I'm curious about your experience with LoseIt. Did you find that it took some time to start losing weight? I've been using it for about two weeks after seeing you mention it on Twitter, and set what I felt was a very achievable goal of losing approximately one pound a week for the next 4 1/2 months. Despite logging all food and drink (this bit is perversely satisfying; I've taken to whipping out my iPhone halfway through a meal or snack to log what I'm eating), and staying well under my weekly calorie budget, I've found that my weight has remained constant.

I did start a 2x weekly cardio and weights exercise program at the same time, after being extremely inactive, so it's possible that I'm gaining muscle and weight at the same time that I'm trying to lose fat.
Tuesday, 14 June 2011 21:36:43 UTC
Ken - I'm not too worried about new features. It's pretty amazing as it is. Other than general speed of the site, I have no need for additional stuff. If you've reached the top of the productive time heap, then I can totally understand why you wouldn't need it. For me, I just leave it running in the background, harmlessly, and when I feel like a week wasn't productive, I can go back and find out why retroactively/retrospectively.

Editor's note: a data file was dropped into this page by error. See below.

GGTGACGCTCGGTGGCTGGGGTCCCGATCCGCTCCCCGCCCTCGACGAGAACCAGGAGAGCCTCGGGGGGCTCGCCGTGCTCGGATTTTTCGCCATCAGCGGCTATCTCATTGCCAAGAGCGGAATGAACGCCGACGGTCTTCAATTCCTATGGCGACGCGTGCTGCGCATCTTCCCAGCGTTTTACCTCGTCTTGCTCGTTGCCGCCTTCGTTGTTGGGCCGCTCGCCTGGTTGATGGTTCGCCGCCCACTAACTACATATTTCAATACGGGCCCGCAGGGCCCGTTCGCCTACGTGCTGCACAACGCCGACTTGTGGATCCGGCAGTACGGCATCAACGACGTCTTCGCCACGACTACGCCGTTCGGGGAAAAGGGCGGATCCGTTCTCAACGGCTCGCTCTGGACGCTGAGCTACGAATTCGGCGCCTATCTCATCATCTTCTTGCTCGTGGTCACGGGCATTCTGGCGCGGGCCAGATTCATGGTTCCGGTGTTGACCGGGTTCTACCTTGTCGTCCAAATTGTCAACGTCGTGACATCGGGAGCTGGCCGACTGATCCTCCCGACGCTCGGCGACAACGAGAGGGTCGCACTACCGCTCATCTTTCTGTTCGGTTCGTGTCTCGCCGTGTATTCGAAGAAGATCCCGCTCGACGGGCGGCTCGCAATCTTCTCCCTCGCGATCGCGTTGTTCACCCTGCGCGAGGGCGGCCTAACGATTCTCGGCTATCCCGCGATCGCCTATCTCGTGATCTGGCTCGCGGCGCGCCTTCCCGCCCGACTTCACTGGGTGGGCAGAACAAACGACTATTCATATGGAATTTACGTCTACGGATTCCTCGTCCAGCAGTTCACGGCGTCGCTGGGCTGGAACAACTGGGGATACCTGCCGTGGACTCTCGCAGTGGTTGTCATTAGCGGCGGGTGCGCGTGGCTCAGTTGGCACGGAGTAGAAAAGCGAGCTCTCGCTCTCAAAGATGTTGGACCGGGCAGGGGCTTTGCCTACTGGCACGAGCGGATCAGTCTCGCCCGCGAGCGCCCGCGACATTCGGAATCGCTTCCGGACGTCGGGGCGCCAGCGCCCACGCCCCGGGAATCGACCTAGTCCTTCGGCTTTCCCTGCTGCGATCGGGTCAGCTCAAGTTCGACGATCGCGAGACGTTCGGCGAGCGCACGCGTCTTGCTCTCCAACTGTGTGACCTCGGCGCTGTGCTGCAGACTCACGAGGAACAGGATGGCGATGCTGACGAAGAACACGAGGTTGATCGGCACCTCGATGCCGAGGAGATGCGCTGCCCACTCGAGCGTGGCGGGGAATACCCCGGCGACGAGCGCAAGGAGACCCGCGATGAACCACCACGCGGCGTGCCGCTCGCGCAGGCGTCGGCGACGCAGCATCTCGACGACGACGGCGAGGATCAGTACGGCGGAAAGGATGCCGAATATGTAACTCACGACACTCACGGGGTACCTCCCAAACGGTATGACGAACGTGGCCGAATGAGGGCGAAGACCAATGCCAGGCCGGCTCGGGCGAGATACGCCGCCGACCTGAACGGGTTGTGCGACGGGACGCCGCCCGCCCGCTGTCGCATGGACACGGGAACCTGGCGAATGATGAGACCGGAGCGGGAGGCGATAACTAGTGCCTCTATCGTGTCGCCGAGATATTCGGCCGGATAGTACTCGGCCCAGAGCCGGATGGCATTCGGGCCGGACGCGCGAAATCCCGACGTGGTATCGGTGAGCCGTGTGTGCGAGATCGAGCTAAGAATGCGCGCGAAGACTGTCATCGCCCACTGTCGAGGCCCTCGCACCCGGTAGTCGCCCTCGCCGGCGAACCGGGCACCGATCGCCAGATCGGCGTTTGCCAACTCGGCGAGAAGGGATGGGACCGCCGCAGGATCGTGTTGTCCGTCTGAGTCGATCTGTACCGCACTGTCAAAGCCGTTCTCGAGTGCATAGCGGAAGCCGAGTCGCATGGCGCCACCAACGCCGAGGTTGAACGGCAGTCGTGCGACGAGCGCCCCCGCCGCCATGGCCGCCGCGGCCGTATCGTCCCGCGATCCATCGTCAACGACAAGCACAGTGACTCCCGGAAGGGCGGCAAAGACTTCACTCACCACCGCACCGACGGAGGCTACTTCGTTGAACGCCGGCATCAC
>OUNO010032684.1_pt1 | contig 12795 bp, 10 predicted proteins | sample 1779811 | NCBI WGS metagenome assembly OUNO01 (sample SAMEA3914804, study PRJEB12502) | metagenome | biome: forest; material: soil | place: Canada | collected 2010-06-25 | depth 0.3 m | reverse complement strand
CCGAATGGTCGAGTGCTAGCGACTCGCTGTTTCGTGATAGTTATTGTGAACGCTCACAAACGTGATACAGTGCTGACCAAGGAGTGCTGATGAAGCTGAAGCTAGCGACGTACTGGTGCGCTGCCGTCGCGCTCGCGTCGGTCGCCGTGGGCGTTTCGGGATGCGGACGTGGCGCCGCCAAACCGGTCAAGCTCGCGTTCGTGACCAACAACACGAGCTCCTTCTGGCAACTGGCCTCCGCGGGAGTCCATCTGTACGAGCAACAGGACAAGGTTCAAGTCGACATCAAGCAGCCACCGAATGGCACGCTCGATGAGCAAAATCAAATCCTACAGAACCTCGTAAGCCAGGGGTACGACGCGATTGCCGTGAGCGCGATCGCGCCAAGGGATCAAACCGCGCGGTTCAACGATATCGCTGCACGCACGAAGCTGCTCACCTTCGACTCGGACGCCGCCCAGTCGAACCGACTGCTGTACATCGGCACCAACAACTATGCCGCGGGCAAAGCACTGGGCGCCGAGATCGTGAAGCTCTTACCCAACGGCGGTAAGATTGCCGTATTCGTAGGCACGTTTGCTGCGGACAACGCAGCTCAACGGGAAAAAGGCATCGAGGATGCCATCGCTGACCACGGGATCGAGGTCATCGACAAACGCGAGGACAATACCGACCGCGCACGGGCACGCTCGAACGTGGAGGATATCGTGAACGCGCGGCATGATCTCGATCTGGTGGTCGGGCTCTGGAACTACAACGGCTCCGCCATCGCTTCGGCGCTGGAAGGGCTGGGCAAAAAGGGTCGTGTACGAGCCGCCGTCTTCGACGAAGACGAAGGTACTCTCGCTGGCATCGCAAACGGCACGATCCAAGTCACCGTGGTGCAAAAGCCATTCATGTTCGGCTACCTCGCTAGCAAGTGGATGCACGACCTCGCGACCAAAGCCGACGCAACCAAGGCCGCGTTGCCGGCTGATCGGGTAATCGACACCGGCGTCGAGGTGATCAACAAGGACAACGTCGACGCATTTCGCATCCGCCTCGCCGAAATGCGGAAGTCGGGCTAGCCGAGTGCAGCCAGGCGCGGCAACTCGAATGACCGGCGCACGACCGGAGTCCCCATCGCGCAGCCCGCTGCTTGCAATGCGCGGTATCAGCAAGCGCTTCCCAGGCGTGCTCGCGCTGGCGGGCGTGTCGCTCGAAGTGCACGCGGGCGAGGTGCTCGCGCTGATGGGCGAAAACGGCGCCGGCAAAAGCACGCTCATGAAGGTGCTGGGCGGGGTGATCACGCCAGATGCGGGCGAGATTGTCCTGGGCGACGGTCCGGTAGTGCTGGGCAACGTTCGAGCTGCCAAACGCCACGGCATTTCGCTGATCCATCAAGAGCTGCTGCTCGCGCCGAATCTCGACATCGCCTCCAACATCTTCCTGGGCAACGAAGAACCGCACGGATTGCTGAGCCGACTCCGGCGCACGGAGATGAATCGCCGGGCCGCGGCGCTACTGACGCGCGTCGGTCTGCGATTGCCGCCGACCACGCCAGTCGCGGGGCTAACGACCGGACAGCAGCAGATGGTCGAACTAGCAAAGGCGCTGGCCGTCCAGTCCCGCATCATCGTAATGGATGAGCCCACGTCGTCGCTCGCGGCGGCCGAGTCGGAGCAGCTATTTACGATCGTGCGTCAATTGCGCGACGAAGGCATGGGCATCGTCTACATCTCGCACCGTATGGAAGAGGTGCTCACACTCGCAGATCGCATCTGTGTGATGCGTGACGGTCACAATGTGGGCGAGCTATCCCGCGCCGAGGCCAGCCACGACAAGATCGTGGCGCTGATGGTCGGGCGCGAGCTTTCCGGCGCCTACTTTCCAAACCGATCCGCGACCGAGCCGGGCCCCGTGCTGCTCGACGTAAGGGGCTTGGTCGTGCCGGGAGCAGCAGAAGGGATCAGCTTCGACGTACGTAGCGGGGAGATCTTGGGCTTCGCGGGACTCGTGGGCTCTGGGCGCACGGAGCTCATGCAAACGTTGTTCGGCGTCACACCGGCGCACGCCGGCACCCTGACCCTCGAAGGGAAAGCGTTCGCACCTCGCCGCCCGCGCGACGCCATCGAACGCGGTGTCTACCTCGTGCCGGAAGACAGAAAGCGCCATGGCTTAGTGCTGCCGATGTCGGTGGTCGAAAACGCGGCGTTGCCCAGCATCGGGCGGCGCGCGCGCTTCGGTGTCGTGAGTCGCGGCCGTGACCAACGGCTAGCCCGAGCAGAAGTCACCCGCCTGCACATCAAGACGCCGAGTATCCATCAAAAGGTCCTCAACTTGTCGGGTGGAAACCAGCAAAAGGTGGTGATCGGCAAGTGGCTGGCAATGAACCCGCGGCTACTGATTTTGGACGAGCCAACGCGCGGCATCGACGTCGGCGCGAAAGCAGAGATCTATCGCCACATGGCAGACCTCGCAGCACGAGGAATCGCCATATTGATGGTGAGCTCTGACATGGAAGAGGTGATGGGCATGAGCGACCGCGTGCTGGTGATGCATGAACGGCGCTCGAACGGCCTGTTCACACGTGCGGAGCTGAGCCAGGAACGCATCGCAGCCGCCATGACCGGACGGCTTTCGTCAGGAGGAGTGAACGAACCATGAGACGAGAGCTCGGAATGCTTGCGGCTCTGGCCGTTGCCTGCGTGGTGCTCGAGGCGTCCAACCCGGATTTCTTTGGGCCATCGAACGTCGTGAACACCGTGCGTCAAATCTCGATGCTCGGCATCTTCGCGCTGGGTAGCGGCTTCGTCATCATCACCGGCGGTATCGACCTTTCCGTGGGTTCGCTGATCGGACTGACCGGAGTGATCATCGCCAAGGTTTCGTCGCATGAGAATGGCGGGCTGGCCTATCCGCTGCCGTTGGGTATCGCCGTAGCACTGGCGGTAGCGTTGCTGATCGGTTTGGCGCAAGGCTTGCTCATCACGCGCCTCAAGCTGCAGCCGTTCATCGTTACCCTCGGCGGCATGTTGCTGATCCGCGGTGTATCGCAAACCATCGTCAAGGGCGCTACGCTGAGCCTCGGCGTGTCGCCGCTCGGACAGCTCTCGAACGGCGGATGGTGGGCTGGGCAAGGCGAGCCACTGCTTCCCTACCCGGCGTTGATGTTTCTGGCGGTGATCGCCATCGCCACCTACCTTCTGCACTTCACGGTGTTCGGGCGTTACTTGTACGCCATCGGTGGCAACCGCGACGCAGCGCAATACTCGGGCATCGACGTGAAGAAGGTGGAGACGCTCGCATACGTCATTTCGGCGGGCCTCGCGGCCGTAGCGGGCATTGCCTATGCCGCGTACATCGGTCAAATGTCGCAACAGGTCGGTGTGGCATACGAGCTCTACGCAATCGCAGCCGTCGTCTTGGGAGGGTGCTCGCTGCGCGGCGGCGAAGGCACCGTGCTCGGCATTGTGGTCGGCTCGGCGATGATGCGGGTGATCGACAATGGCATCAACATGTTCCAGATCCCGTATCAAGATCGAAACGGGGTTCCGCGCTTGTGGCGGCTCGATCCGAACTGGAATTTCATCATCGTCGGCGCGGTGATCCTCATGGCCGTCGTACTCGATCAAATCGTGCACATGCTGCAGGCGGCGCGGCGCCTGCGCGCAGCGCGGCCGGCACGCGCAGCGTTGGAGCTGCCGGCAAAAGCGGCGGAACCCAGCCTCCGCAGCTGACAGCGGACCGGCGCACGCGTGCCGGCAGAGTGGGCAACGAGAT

Nick - I started losing weight at 1200cal a day within 3 days. I've went from 195 to 173 within about a month. I'm starting to plateau in the last week (even though I'm aiming for 165 or so. I suspect my body thinks it's starving, so I will now incorporate a cheat day where I'll do 2000-2500 calories, as well as more body fat measurements. I could support 195 on my 5'10" frame, but it would have to be muscle. I suspect that would take more daily protein than I'm willing to take as well as a lot of anaerobic exercise.
Tuesday, 14 June 2011 21:37:40 UTC

Can you use this tool to help with tracking time spent on projects? Besides improving productivity, I'm looking for a hassle-free way to track time (which my company wants me to do since we bill by the hour). Would RescueTime help me with that? Can it show for instance what solution I was working on in Visual Studio, or what wiki page I was editing on our internal wiki site, or even what meeting notes I was working on in OneNote?

Tuesday, 14 June 2011 22:11:10 UTC

Thanks for the reply. I'm aiming for 173 from 188, at 1 lb a week for 15 weeks. For my gender / height / age combination and weight loss goal, LoseIt has allotted me a sizable 2180 daily budget which I've generally remained under. On two days last week, for example, I exceeded my daily budget by 300 calories. Overall, I was under my weekly budget by 1,713 calories. Like you, I could support my current weight if it were muscle, but since it isn't, I'd rather lose that extra weight!

I'm just trying to figure out if LoseIt was too generous with my calorie budget. I did round my height up since I'm in exactly between inches, but lowering it by an inch only shaved 23 calories off my daily budget. I'll probably continue as is for another week, and if I don't see any improvement, set a more aggressive goal.

Best of luck with that last 8 pounds!
Tuesday, 14 June 2011 23:10:10 UTC
Loved the article. Very nice. Thank you.
Wednesday, 15 June 2011 03:47:45 UTC
Nick - Thanks! Also, remember that 3500 calories is 1 pound. That'll help put things into perspective.
Wednesday, 15 June 2011 03:48:59 UTC